The children showed improvement after intervention on at least one measure, with most showing improvement on two or more tests. Cortical reorganization was detected in the hemisphere contra-lateral to the lesion, to compensate for the injury early in life, mainly among gray matter in motor and language areas.
Following intervention, changes in the pattern of brain activation was observed (more lateralized). Evaluating the predictive value of baseline imaging markers for interventional response revealed that children with greater structural, functional and connective brain damage showed enhanced responses to a bimanual intervention.
A multi-site study of functional outcomes following a themed approach to hand–arm bimanual intensive therapy for children with hemiplegia
Cortical reorganization following injury early in life
Brain Plasticity Following Intensive Bimanual Therapy in Children with Hemiplegia: Preliminary Evidence
Imaging Predictors of Improvement from a Motor Learning Based Intervention for Children with Hemiplegia
The development of the human brain involves extensive structural, functional and neuro-chemical changes throughout life; with different tissue types, brain structures, and neural circuits exhibiting distinct developmental trajectories. MRI provides information that enables the study of brain development and characterizes age-related changes in brain structure, function and metabolism.
Using advanced methods for image acquisition and analysis, we can improve our understanding of typical development and better characterize and diagnose abnormal development.
Prematurity is a risk factor for mild to severe neuro-developmental impairments, which occur in more than 50% of preterm infants. Several studies using multiple MR methods have been performed by our group to improve assessment of preterm infants and provide early prediction for neurodevelopmental outcomes.
Preterm infants were scanned at term equivalent age, and neurobehavioural assessments were performed at term (44 weeks), at one and at two years of age (age corrected for prematurity).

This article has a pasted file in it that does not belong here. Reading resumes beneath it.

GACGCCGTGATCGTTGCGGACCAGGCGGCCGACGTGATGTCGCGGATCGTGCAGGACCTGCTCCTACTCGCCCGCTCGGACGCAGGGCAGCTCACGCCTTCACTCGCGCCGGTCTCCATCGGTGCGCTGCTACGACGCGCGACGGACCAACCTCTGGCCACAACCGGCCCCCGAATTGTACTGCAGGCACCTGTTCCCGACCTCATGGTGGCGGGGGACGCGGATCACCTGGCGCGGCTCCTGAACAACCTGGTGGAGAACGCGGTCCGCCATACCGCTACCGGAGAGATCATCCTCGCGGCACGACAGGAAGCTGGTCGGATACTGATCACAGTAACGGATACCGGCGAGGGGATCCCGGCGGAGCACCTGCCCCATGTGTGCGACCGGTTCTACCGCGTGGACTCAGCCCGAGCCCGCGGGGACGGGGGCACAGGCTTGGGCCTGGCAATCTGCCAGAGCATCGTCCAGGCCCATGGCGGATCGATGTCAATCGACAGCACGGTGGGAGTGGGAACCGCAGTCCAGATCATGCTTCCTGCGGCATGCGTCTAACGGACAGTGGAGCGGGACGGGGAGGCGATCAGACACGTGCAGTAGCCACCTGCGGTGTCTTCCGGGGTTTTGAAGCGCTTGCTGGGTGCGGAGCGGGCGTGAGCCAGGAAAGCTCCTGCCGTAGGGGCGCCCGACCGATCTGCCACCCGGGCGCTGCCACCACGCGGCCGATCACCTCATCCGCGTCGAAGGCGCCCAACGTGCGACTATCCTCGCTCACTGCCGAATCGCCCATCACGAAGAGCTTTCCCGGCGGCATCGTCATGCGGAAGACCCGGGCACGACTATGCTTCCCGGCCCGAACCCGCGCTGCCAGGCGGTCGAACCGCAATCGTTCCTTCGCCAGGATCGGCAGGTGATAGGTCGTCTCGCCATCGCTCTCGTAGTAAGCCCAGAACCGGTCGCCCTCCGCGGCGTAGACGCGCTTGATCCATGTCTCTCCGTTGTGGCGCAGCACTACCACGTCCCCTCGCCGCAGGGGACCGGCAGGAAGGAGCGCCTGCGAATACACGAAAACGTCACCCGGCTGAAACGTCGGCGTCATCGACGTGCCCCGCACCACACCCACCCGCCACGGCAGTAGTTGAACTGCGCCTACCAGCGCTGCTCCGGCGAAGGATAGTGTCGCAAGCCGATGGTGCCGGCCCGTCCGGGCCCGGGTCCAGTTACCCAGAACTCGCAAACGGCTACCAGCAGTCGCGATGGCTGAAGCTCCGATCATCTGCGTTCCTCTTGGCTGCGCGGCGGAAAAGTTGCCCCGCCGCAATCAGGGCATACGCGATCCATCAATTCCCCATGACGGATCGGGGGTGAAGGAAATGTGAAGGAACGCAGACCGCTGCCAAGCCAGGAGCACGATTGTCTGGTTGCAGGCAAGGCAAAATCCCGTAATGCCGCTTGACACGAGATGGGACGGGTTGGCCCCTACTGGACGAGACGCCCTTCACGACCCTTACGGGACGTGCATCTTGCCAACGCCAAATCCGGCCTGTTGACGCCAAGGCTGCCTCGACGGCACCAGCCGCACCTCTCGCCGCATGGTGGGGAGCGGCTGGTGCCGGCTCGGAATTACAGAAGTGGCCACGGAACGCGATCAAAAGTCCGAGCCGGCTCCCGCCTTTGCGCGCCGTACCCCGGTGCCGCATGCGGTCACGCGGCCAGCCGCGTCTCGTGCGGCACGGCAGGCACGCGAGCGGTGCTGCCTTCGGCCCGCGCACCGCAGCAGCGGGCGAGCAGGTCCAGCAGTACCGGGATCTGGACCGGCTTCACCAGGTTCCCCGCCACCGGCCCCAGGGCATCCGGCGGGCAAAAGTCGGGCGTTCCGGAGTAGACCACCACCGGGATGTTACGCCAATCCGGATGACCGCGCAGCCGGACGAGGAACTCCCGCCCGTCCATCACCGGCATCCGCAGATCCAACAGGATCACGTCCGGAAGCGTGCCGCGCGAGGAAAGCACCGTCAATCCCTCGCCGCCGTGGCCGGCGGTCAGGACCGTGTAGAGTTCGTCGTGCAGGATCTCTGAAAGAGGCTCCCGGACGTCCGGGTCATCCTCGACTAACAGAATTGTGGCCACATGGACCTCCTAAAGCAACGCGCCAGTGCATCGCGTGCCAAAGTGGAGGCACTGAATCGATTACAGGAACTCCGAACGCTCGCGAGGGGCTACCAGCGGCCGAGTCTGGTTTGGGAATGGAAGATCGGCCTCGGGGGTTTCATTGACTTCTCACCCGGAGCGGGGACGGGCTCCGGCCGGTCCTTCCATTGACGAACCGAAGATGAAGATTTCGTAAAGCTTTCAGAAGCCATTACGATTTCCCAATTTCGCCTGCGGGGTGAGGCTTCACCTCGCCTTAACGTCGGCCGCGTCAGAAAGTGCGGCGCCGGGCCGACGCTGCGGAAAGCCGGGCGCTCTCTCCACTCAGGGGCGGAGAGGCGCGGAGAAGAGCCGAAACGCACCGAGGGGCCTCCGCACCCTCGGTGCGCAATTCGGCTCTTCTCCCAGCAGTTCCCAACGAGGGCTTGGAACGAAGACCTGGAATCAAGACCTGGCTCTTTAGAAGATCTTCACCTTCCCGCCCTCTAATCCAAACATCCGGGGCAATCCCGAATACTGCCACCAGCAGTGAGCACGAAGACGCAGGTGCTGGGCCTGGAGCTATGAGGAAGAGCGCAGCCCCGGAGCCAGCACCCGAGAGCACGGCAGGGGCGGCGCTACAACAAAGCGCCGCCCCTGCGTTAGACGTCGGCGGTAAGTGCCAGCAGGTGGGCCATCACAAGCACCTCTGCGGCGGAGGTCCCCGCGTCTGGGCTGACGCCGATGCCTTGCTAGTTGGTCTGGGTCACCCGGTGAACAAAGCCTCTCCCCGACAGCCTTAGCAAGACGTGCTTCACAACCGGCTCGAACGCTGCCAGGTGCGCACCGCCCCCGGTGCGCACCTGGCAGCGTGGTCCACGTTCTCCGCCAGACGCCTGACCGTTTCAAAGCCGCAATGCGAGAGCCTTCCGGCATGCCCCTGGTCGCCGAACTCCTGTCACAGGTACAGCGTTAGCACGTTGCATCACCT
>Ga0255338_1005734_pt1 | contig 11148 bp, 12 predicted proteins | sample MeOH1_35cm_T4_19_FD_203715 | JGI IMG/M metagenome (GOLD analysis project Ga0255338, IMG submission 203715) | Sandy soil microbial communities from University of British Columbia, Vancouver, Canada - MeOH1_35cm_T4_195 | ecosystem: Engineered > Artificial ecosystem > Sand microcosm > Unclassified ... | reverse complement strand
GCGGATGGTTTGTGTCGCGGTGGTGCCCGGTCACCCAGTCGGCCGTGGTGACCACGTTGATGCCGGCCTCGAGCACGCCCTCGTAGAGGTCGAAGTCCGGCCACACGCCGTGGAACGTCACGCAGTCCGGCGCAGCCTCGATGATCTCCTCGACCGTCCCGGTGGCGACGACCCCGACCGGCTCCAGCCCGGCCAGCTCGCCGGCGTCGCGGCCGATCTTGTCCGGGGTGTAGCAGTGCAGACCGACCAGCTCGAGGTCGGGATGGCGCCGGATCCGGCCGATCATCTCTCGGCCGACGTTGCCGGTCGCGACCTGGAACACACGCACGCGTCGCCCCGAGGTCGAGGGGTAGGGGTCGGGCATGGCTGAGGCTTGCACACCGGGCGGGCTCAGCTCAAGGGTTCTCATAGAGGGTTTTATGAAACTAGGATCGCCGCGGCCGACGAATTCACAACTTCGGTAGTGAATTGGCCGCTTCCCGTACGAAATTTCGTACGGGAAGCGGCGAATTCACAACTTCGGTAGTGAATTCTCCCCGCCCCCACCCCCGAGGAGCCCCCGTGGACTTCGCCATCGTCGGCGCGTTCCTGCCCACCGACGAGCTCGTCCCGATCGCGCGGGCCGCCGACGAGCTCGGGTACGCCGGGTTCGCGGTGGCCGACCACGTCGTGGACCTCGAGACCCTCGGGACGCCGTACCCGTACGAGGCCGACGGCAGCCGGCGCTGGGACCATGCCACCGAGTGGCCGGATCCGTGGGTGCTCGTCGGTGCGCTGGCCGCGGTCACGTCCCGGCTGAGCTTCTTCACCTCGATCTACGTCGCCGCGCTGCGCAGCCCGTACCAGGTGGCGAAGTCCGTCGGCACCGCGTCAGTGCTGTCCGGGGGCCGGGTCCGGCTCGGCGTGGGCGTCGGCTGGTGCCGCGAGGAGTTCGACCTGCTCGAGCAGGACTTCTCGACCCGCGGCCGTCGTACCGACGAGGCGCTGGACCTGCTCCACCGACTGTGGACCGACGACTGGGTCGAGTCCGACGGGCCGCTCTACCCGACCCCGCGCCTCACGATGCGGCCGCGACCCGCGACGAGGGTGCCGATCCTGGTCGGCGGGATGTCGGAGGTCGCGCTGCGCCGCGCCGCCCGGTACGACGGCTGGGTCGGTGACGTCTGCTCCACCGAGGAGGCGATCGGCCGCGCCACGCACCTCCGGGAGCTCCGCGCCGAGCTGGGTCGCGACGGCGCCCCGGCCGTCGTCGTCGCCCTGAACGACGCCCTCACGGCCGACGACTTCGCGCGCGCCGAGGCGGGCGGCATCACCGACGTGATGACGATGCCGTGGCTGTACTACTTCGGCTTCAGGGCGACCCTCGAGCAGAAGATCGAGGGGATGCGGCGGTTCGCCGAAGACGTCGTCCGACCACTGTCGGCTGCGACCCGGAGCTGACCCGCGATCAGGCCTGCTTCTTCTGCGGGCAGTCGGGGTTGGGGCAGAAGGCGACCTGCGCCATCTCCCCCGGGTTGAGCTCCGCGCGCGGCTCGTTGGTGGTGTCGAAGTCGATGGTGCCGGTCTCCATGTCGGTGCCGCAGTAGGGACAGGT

In our studies, we showed that the transientechogenicity (detected in ultra-sound) in preterm infants did not have predictive value for neurobehavioral outcomes and was not associated with the diffuse excessive high signal intensity (DEHSI), detected in MRI in all brain regions1. In addition, DEHSI was not a predictive measure for short-term adverse neurobehavioral outcomes2. Using DTI, reduced tissue integrity of several major white matter fibers was found to be associated with sensory-motor function3. Using resting state fMRI, functional connectivity was found to correlate with tissue integrity in several networks4.
Our studies highlight the importance of understanding the spatial-temporal changes occurring during this sensitive period of development and the potential effect of extra uterine exposure on brain development.
Prof. DAFNA BEN-BASHAT (PhD)
Deputy Director of the Sagol Brain Institute, Senior Researcher at the Sackler Faculty of Medicine & Sagol School of Neuroscience at Tel Aviv University.
Visiting Professor at the Northern Jiangsu People's Hospital Clinical Medical School of Yangzhou University.
Prof. Ben-bashat is the Leading Investigator of the #Advanced Brain Imaging research team at the Sagol Brain Institute.